The next to appear is Sri. M.K. Kawadkar of Nagpur whose interpretational skills and sixth sense are seen to manifest at their best. He has taken up study of some chapters of Vymanika Shastra and brought out fascinating exposures on yantras, atmosphere, in particular Parivesha Kriya Yantra discussed in the work interpreted as ‘Auto-pilot/Auto guidance system". His articles published through Bharatiya Boudhiks Samapda, a quarterly magazine published from Nagpur, are thought-provoking and fall in line with the kind of research-insight vitally needed in studying ancient works of Sanskrit. More about Sri. Kawadkar's analyses later through his comments.

Distinct commonality with three major contributors viz., B.M. Birla Science Centre, Dr. Dongre"s research report, Sri. M.K. Kawadkar"s Analyses lies in their way of approach in research. They all emphasize that knowledge of Sanskrit and/or science does not help in understanding of ancient scientific work. In addition to the above aspects what is even more important is the ability to interpret with reference to context. That bit of sixth sense is a vital attribute.

This understanding alone has contributed to their success and rendered purposeful results. Laboratory development of materials has gone through the following process.

Understanding of poetic form of Sanskrit version
Convert to prose form, decode the terms wherever required and arrive at ingredients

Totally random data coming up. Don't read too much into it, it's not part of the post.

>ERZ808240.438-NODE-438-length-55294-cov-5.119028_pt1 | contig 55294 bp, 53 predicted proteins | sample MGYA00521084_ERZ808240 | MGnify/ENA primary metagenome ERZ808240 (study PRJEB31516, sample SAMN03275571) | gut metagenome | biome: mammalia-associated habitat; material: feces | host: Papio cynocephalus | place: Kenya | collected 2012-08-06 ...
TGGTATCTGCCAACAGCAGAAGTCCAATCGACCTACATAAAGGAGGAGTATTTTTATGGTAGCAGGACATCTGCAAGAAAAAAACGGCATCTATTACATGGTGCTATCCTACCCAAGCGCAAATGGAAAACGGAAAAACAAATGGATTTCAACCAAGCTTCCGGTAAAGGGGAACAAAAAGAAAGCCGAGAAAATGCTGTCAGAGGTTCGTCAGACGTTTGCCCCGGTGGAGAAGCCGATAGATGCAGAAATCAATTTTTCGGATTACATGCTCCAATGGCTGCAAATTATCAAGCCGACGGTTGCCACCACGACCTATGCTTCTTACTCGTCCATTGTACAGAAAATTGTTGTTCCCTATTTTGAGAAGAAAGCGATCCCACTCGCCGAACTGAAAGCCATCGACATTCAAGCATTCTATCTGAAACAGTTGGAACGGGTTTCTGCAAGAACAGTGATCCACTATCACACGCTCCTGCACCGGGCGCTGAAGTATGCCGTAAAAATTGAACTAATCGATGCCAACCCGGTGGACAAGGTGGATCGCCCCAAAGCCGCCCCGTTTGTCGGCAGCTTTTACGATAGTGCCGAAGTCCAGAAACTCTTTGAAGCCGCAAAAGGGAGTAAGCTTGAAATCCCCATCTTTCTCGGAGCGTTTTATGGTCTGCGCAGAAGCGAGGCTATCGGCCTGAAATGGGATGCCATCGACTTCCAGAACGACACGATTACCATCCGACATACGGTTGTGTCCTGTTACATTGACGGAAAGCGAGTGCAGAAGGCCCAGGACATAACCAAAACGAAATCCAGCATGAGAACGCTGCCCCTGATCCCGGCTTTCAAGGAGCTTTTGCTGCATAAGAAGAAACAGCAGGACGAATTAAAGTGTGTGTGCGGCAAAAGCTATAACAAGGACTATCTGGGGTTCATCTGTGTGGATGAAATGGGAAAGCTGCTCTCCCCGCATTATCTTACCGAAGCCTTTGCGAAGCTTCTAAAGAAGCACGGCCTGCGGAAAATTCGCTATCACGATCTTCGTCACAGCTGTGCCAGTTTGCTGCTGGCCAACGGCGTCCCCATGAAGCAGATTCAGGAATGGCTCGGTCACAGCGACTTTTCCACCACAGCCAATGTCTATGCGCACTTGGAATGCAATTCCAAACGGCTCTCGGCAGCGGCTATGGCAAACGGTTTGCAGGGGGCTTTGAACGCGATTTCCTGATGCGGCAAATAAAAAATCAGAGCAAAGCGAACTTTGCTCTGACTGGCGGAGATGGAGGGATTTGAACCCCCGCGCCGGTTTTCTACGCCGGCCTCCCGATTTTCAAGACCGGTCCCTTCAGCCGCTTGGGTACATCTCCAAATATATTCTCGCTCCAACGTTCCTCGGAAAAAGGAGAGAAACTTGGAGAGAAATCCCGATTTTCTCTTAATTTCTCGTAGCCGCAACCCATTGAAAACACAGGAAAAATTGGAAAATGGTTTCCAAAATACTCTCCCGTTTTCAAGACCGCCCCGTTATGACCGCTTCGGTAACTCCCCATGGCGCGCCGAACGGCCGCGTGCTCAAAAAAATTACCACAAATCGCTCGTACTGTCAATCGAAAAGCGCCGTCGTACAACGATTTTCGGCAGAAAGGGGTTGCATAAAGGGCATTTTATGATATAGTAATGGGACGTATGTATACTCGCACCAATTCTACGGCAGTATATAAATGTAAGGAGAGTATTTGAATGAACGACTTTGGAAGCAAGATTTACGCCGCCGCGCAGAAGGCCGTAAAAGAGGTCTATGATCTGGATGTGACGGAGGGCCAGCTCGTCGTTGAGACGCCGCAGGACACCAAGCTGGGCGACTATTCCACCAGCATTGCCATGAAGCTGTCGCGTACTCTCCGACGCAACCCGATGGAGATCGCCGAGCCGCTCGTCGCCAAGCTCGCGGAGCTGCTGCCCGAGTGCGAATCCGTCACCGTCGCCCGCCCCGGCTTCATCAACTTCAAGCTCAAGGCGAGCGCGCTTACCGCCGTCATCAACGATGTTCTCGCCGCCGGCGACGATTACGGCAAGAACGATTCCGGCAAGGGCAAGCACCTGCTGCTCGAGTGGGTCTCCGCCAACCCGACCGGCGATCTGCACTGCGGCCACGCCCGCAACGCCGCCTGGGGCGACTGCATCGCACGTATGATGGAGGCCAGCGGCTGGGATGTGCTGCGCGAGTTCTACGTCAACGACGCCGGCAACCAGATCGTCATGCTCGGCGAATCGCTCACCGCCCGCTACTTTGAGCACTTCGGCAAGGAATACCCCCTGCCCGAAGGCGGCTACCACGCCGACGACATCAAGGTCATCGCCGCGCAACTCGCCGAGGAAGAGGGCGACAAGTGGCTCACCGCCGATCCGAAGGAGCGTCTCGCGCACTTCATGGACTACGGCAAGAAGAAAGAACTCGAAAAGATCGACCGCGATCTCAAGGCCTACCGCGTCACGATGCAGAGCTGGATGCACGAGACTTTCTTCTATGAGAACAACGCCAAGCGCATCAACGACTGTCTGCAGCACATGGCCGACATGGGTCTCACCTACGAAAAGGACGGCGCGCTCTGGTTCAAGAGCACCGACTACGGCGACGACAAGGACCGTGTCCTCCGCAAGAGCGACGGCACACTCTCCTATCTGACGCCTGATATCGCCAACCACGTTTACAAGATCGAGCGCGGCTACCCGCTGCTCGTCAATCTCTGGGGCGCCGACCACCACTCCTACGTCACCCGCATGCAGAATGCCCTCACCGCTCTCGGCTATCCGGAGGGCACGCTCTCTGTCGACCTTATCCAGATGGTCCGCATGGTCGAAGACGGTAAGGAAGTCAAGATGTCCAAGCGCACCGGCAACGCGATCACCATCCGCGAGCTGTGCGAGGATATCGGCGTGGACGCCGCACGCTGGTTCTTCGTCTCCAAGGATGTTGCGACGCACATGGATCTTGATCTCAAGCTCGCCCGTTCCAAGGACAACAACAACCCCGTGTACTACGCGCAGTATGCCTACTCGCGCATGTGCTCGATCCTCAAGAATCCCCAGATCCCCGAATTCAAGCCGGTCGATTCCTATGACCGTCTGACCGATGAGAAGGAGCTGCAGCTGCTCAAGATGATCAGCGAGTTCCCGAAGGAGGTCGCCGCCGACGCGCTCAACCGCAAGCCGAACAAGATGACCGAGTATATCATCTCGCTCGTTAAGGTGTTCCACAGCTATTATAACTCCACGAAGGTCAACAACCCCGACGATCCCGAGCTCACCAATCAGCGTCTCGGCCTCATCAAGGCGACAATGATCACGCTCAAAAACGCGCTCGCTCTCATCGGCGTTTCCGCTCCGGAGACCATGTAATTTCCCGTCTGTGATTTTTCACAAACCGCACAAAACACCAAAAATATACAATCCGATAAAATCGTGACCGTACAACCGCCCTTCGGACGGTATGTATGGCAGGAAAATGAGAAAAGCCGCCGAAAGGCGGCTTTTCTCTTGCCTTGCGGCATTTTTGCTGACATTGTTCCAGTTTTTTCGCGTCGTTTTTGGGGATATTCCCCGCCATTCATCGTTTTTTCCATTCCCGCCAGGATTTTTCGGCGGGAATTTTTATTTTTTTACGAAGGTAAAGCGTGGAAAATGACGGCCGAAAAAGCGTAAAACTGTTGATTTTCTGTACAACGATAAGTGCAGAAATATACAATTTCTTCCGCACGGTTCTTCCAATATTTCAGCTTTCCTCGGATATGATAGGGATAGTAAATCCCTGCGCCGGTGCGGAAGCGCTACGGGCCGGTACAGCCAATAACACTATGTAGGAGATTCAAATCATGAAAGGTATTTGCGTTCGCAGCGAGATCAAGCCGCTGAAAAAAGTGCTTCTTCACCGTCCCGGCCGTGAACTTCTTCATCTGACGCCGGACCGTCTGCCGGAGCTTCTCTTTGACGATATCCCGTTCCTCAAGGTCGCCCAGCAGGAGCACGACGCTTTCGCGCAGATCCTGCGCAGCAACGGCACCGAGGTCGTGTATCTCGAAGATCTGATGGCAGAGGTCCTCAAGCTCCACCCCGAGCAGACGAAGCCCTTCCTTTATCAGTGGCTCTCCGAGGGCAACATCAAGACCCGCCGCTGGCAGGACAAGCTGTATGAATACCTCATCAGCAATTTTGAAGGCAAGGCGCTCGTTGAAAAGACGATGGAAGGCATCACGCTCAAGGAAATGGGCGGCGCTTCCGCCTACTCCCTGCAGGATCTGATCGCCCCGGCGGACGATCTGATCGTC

Use modern equivalents/substitutes, wherever required
Determine proportions of mixing
Use process details to obtain the materials.

This methodology has worked so well that it must have boosted their confidence as well. Thus a closed mind set in studying such works will lead one nowhere. Birla Science Centre report claims such a high level of confidence that they are categorical to state that most of the materials in the text can be obtained through laboratory tests. Extrapolating this logic, if textual contents of one part of this work could gain a high degree of validity there should be no reason why other chapters in the same text should be any different. Adverse reviews of some critics should be questioned under the spotlight of this logic.

One of the most exhaustive studies made on ancient Indian aviation is by Prof. D. K. Kanjilal. His illustrious work, Vimana In Ancient India refers to Indian epics, Vedas in great detail and describes usage of vimanas in the prehistoric era. This work, by itself is a milestone and makes very interesting reading.

Reports from Aurobindo Ashram, Pondichery hint that research relating to Propulsion Systems & Artificial Intelligence based on Vymanika Shastra are being carried out.

In response to its request, the study team generated valuable data from inland and overseas sources relating to studies/researches on this text. The data has gone into our report in some form or the other. We have reasons to believe that many texts and treatise referred to by preceptors in this work are still available in obscure collections of individuals and libraries. Perseverance in locating them should yield useful results.